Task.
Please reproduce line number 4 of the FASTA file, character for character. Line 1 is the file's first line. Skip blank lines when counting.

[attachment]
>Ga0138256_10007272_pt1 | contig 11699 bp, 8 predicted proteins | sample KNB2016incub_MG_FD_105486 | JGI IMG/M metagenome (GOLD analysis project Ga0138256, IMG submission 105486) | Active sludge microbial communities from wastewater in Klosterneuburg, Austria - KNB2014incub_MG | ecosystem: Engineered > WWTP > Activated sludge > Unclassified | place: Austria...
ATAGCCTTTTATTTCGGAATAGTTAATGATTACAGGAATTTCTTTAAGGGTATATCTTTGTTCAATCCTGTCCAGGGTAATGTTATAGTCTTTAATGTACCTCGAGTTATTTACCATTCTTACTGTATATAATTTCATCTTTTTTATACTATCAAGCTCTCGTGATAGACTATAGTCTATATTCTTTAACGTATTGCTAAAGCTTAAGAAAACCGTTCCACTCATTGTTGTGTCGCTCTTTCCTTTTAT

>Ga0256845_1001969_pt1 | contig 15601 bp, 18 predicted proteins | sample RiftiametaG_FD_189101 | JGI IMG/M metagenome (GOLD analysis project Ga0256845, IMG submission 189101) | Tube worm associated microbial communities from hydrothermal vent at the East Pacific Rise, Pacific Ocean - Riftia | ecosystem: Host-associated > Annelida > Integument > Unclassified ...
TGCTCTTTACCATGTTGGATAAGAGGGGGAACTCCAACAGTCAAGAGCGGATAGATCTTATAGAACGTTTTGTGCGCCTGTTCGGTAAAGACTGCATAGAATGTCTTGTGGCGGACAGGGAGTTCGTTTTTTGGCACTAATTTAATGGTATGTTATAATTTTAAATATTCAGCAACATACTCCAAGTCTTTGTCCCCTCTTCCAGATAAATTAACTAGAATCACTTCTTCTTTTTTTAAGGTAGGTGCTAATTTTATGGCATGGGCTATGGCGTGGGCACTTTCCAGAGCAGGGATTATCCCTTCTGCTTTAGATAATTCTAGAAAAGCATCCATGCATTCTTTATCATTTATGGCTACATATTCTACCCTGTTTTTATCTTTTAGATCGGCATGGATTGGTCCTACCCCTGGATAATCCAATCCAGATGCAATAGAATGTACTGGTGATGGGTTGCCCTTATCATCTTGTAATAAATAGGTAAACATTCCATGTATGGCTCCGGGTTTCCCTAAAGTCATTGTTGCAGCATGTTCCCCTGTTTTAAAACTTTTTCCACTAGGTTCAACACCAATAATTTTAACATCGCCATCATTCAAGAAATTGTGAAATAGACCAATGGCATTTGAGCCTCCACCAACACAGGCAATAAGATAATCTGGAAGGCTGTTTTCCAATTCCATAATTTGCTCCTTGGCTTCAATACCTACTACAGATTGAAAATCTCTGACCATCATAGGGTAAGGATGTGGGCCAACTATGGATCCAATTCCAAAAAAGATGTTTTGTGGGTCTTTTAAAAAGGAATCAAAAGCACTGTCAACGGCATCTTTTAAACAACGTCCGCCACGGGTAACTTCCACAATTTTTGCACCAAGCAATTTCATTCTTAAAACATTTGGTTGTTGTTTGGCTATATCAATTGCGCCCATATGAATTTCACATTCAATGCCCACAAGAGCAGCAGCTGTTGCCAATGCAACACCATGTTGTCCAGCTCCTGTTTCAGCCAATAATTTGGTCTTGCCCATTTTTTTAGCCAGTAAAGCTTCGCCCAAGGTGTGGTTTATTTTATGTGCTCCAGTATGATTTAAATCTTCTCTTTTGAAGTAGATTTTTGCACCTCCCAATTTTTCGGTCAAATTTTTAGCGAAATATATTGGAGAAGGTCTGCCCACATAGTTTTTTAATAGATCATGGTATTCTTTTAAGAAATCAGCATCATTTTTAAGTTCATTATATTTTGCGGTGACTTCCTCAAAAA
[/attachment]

TGCTCTTTACCATGTTGGATAAGAGGGGGAACTCCAACAGTCAAGAGCGGATAGATCTTATAGAACGTTTTGTGCGCCTGTTCGGTAAAGACTGCATAGAATGTCTTGTGGCGGACAGGGAGTTCGTTTTTTGGCACTAATTTAATGGTATGTTATAATTTTAAATATTCAGCAACATACTCCAAGTCTTTGTCCCCTCTTCCAGATAAATTAACTAGAATCACTTCTTCTTTTTTTAAGGTAGGTGCTAATTTTATGGCATGGGCTATGGCGTGGGCACTTTCCAGAGCAGGGATTATCCCTTCTGCTTTAGATAATTCTAGAAAAGCATCCATGCATTCTTTATCATTTATGGCTACATATTCTACCCTGTTTTTATCTTTTAGATCGGCATGGATTGGTCCTACCCCTGGATAATCCAATCCAGATGCAATAGAATGTACTGGTGATGGGTTGCCCTTATCATCTTGTAATAAATAGGTAAACATTCCATGTATGGCTCCGGGTTTCCCTAAAGTCATTGTTGCAGCATGTTCCCCTGTTTTAAAACTTTTTCCACTAGGTTCAACACCAATAATTTTAACATCGCCATCATTCAAGAAATTGTGAAATAGACCAATGGCATTTGAGCCTCCACCAACACAGGCAATAAGATAATCTGGAAGGCTGTTTTCCAATTCCATAATTTGCTCCTTGGCTTCAATACCTACTACAGATTGAAAATCTCTGACCATCATAGGGTAAGGATGTGGGCCAACTATGGATCCAATTCCAAAAAAGATGTTTTGTGGGTCTTTTAAAAAGGAATCAAAAGCACTGTCAACGGCATCTTTTAAACAACGTCCGCCACGGGTAACTTCCACAATTTTTGCACCAAGCAATTTCATTCTTAAAACATTTGGTTGTTGTTTGGCTATATCAATTGCGCCCATATGAATTTCACATTCAATGCCCACAAGAGCAGCAGCTGTTGCCAATGCAACACCATGTTGTCCAGCTCCTGTTTCAGCCAATAATTTGGTCTTGCCCATTTTTTTAGCCAGTAAAGCTTCGCCCAAGGTGTGGTTTATTTTATGTGCTCCAGTATGATTTAAATCTTCTCTTTTGAAGTAGATTTTTGCACCTCCCAATTTTTCGGTCAAATTTTTAGCGAAATATATTGGAGAAGGTCTGCCCACATAGTTTTTTAATAGATCATGGTATTCTTTTAAGAAATCAGCATCATTTTTAAGTTCATTATATTTTGCGGTGACTTCCTCAAAAA